ClickCease
Student voice 4 Feb 2021

The power of the pen: how one CIS student wrote her first book at age 10

By CIS Communications
Photograph by CIS Communications

Shriya S (Lakeside grade 5) may only be 10 years old, but she has big dreams — and an even bigger heart. In January 2021, she realised her dream of becoming a published author, with the release of her new book “Unicorn Adventures: The Dark Forest”. She has also pledged to donate book sale profits to the Singapore Children’s Society. We sit down with this promising young author to find out more about how she harnessed  her creativity to make a difference to society. 

Tell us about your book.
This book is about friendship, skills and adventure. The story is set in the magical land of Unitopia and follows the adventure of three unicorn friends: Miso, Milky and Mocha. The three friends each have a special skill and, using their combined skills and smarts, they try to overcome the various challenges in the cursed dark forest. Do the unicorns succeed in lifting the curse from the dark forest? You’ll have to read the book to know more.

Why did you decide to take such a big step?
I love reading and have always been fascinated by authors like JK Rowling and Shannon Messenger. I was talking to my father about a story idea I had, and he encouraged me to write my thoughts. When I started writing, I didn’t think that we could get the book published. As I kept working, the story took shape and became a proper book. So, what seemed like a big step was actually just a series of small steps. 

What inspired you to pledge your book sale profits to a charity that supports education for underprivileged children? 
As I embarked on this writing journey, I also became aware of how many children around the world don’t know how to read because they don’t have access to education. The COVID-19 pandemic has resulted in school closures and classes being shifted online, and this shift has affected underprivileged children the most. Without internet access, they are unable to continue classes and as a result, their learning is impeded. That was how I decided that the profits from my book would go towards a charity to support children’s education. With that in mind, I made this book an easy and enjoyable read for all children.

How did you come up with the idea for your book?
I was — and still am — fascinated by magic and mystery, which became the themes for my book. With that in mind, I came up with the idea of the three unicorns with different skills, inspired by my wonderful friends and our experiences. I then thought of adding elements like riddles, maths and magic to create some challenges that would make for an interesting storyline. 

How long did you take to write and illustrate it? What were some challenges along the way?
The process from start to finish took about nine months. I started writing the book early last year and finished writing it in October. There was a bit of delay since 2020 had many COVID-19 related challenges, online schooling, relocating to Singapore from China, and more. 

Once the book was written, the next step was publishing. My father had to do a lot of research to find a publisher and professional illustrator. I then worked closely with the editor and illustrator to create the final version of the book. This was a challenging but interesting process as I had to share the description of the characters with Rebecca, our illustrator, to really bring them to life.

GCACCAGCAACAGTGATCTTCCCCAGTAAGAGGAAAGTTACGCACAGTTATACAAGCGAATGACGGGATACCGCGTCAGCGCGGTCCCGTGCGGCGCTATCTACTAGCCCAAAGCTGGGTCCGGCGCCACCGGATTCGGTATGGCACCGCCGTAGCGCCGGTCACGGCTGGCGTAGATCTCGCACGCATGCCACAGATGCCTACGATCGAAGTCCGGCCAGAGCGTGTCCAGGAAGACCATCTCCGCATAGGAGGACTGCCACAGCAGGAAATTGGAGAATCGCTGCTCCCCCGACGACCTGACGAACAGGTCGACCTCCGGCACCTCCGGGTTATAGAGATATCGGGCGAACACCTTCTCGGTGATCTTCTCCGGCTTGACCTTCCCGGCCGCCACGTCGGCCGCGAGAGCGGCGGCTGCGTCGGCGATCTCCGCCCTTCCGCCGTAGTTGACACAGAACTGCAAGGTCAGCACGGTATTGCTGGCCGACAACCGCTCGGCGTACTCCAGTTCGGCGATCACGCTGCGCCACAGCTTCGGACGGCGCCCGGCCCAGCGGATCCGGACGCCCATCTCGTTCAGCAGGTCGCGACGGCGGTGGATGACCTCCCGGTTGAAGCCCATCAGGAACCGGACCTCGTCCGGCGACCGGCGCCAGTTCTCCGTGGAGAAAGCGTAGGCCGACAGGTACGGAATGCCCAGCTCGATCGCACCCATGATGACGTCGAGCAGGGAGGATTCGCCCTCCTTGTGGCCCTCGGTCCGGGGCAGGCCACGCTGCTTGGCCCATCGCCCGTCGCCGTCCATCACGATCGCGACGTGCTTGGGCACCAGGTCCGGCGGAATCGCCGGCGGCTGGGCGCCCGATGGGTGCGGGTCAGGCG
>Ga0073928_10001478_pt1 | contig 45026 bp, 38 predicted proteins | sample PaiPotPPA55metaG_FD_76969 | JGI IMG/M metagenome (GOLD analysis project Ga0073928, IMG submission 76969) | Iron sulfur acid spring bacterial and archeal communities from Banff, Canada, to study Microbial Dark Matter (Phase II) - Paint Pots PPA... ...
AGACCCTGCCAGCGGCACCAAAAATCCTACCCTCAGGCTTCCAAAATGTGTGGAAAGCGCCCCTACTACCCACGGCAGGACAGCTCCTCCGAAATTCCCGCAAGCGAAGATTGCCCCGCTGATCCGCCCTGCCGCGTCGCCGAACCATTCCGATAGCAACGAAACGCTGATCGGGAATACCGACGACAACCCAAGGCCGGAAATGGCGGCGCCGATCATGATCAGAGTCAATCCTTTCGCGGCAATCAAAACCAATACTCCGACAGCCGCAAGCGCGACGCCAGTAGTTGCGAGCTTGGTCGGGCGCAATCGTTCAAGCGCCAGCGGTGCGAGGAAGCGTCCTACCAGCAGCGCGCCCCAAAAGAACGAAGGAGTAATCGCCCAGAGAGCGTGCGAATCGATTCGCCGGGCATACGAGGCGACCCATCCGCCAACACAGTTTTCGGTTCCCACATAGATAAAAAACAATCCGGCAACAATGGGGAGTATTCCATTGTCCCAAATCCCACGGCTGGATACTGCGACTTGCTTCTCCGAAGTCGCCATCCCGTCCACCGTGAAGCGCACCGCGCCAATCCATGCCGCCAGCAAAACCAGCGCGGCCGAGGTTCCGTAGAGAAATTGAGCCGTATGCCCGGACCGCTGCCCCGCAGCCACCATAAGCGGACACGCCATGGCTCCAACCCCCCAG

What was your writing routine like?
My routine was to write regularly in my diary; I used to do this on weekends. I first decided on the overall story and then structured and divided it into chapters. I worked on the book by chapter and built on the story on a weekly basis. It was quite a challenge to keep myself motivated while moving countries but with the support of my parents, I kept writing.

Who helped you during the process and how?
This book wouldn’t have been possible without the support of my family. My father was my primary motivator; his constant encouragement kept me going. He also helped to transfer my handwritten notes to the laptop to simplify the editing process. Once the first draft of the story was ready, my mother helped to structure my thoughts and words. My brother — who is an award-winning writer himself — kept me inspired and provided me with feedback on the book before it was sent for publishing. 

How did writing a book change your life as a student?
In the process of writing this book, I believe I have become more systematic in thinking. I am able to better organise my thoughts into words. While looking for better ways to bring my point across, I learned how to express ideas with more descriptive words and broadened my range of vocabulary in the process.   

Did it teach you any handy life skills?
I guess the biggest life lesson I’ve learned is that even if a project seems very complex or difficult, just taking small steps regularly can help to get it done. This means that one should not be afraid to take on challenges, because with consistent effort most challenges can be overcome.

What are your future plans as a published author?
To be honest, the fact that I’ve got a book published under my name is still sinking in. I will be happy if the book sells and I am able to raise funds to support childhood literacy for underprivileged children. This is a big motivating factor for me and if I am able to make a difference, that would be the biggest achievement. In the future, I will continue to write as a hobby.

Thank you Shriya for the inspiring chat, and our heartiest congratulations on your new book! You can buy her book here. Book sales profits will be donated to the Singapore Children’s Society.

Top